At the 35th InterAction Council Plenary meeting in China, the IAC members were inspired by a video by HRH, The Prince of Wales, who welcomed the important role that China can play on advancing ecological civilizations, and the imperative of operating globally to draw upon what we already know, in order to prevent the rapid destruction of ecosystems and to maintain the essential boundaries of a healthy planet.
During the course of the meeting, many of the leaders reflected on the growing sense of urgency voiced at the UN General Assembly, on the speed and scale that is now required to prevent the escalation of climate change, along with its negative impacts upon global conflict, migration as well as our own future well-being.
The InterAction Council initiated efforts to spur collaborative action on global health at the Annual Plenary Meeting in Wales in 2015. From the start, the Council sought to foster a comprehensive approach to global health. In 2016, at its Annual Plenary Meeting in Baku, Azerbaijan, the Council noted that all of the Sustainable Development Goals relate to health in one way or another and that the 2015 Rockefeller Foundation-Lancet Commission report on planetary health had called for recognizing a wider concept of what it means to safeguard human health in the Anthropocene epoch. Therefore, the Council recommended engagement with communities around the world to persuade them to adopt similar national, regional, and local approaches. The Well-Being of Future Generations Act in Wales is a successful example.
The Chairman’s Report on the High-Level Expert Group meeting in Guiyang, China, in 2016 noted that the Sustainable Development Goal for global health (to “ensure healthy lives and promote well-being for all at all ages”) can only be achieved if the concept on planetary health is broadened and adopted. This concept should include the health impacts of the Water, Energy, Health, Agriculture, and Biodiversity-nexus (WEHAB nexus). The group called for the establishment of “A Global Learning Network for One Health for People’s Well-being and Planetary Health” to share ideas, best practices, social and community systems in implementing the concept of “One Health for People’s Well-being and Planetary Health.”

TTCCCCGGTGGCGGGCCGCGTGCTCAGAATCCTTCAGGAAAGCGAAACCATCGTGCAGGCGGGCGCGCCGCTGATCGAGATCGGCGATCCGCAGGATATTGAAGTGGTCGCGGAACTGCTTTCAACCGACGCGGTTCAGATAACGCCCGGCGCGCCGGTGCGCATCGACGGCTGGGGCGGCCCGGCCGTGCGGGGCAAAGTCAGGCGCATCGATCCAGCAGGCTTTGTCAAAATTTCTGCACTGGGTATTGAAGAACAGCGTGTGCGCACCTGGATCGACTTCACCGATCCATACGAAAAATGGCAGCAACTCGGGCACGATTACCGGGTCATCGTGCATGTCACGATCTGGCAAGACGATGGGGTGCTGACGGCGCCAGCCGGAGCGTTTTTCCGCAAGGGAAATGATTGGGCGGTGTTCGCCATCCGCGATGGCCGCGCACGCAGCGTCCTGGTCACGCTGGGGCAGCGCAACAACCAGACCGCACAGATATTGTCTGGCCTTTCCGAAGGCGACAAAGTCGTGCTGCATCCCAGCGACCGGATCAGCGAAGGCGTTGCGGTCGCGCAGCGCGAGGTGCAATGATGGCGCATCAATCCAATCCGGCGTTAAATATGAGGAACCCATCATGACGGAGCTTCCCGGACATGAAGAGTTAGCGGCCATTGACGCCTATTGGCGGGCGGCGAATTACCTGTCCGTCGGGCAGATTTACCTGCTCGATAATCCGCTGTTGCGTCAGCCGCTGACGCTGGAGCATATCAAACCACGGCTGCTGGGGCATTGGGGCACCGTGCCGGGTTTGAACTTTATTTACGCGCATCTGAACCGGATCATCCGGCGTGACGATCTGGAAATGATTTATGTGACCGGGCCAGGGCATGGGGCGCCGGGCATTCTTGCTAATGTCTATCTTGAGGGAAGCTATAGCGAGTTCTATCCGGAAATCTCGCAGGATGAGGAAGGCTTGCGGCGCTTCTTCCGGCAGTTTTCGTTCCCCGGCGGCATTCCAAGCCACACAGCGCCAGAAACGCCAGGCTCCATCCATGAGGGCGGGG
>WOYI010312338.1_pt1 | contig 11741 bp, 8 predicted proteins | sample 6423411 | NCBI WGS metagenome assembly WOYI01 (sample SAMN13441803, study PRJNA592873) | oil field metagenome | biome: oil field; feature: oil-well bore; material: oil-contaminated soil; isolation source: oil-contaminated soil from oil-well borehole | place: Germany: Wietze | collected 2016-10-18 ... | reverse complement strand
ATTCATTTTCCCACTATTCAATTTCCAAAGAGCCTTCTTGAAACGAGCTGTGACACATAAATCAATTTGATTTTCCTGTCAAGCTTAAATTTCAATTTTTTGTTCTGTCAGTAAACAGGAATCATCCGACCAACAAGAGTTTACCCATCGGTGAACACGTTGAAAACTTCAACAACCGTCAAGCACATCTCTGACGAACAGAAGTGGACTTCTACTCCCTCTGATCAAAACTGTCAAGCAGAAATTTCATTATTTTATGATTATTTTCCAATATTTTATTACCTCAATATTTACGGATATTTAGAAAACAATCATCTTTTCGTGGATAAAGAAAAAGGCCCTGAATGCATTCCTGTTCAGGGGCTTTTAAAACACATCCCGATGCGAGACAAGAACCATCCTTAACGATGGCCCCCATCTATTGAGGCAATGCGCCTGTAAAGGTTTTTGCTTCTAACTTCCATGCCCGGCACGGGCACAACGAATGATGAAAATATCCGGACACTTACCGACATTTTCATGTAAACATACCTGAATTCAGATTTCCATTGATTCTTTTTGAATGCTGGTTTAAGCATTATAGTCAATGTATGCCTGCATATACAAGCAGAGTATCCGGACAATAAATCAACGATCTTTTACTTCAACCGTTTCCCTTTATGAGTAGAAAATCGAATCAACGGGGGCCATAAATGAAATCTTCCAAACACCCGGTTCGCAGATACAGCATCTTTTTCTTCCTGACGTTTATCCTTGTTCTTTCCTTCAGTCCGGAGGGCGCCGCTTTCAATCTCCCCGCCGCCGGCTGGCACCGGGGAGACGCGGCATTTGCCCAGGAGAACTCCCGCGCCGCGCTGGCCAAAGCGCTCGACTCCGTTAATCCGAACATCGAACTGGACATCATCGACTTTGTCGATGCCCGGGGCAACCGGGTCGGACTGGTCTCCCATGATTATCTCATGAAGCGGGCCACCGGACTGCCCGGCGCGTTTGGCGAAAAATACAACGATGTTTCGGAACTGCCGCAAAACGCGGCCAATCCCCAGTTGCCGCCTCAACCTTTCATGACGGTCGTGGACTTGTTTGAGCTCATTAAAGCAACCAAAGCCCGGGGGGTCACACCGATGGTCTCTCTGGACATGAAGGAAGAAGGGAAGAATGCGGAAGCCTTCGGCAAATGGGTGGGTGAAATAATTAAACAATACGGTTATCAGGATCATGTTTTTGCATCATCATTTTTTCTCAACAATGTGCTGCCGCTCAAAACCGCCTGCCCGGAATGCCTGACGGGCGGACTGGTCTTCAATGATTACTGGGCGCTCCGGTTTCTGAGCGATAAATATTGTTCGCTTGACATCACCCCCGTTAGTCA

At its Annual Plenary Meeting in Dublin in 2017, the Council approved the Dublin Charter for One Health. The Charter builds on the universal responsibility of all individuals to preserve the planet for future generations, as provided for in the draft Universal Declaration of Human Responsibilities. The Charter places a duty on health professionals; public health practitioners; politicians and policymakers; international civil servants working across the U.N. and its development agencies; academics; and the wider public, to develop and implement policies and practices to protect planetary health.